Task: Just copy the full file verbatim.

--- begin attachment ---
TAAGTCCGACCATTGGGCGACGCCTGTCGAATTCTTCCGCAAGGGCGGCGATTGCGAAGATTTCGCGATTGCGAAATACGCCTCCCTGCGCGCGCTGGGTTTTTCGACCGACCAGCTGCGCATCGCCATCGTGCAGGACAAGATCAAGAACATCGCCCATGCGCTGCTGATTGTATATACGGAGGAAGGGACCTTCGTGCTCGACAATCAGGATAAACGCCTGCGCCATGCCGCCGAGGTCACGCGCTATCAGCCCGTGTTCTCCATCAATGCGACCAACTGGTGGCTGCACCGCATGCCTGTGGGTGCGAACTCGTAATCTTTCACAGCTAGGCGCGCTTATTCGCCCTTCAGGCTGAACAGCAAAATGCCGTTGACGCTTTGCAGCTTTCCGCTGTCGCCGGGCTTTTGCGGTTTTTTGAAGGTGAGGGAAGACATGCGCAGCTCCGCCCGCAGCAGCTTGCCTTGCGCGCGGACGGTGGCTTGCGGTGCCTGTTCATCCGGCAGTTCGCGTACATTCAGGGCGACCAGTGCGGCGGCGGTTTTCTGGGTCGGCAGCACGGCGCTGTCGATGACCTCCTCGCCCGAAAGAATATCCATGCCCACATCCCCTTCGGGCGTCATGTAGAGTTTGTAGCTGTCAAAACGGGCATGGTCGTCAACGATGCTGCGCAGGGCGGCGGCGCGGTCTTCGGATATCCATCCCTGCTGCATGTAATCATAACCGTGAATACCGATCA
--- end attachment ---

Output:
TAAGTCCGACCATTGGGCGACGCCTGTCGAATTCTTCCGCAAGGGCGGCGATTGCGAAGATTTCGCGATTGCGAAATACGCCTCCCTGCGCGCGCTGGGTTTTTCGACCGACCAGCTGCGCATCGCCATCGTGCAGGACAAGATCAAGAACATCGCCCATGCGCTGCTGATTGTATATACGGAGGAAGGGACCTTCGTGCTCGACAATCAGGATAAACGCCTGCGCCATGCCGCCGAGGTCACGCGCTATCAGCCCGTGTTCTCCATCAATGCGACCAACTGGTGGCTGCACCGCATGCCTGTGGGTGCGAACTCGTAATCTTTCACAGCTAGGCGCGCTTATTCGCCCTTCAGGCTGAACAGCAAAATGCCGTTGACGCTTTGCAGCTTTCCGCTGTCGCCGGGCTTTTGCGGTTTTTTGAAGGTGAGGGAAGACATGCGCAGCTCCGCCCGCAGCAGCTTGCCTTGCGCGCGGACGGTGGCTTGCGGTGCCTGTTCATCCGGCAGTTCGCGTACATTCAGGGCGACCAGTGCGGCGGCGGTTTTCTGGGTCGGCAGCACGGCGCTGTCGATGACCTCCTCGCCCGAAAGAATATCCATGCCCACATCCCCTTCGGGCGTCATGTAGAGTTTGTAGCTGTCAAAACGGGCATGGTCGTCAACGATGCTGCGCAGGGCGGCGGCGCGGTCTTCGGATATCCATCCCTGCTGCATGTAATCATAACCGTGAATACCGATCA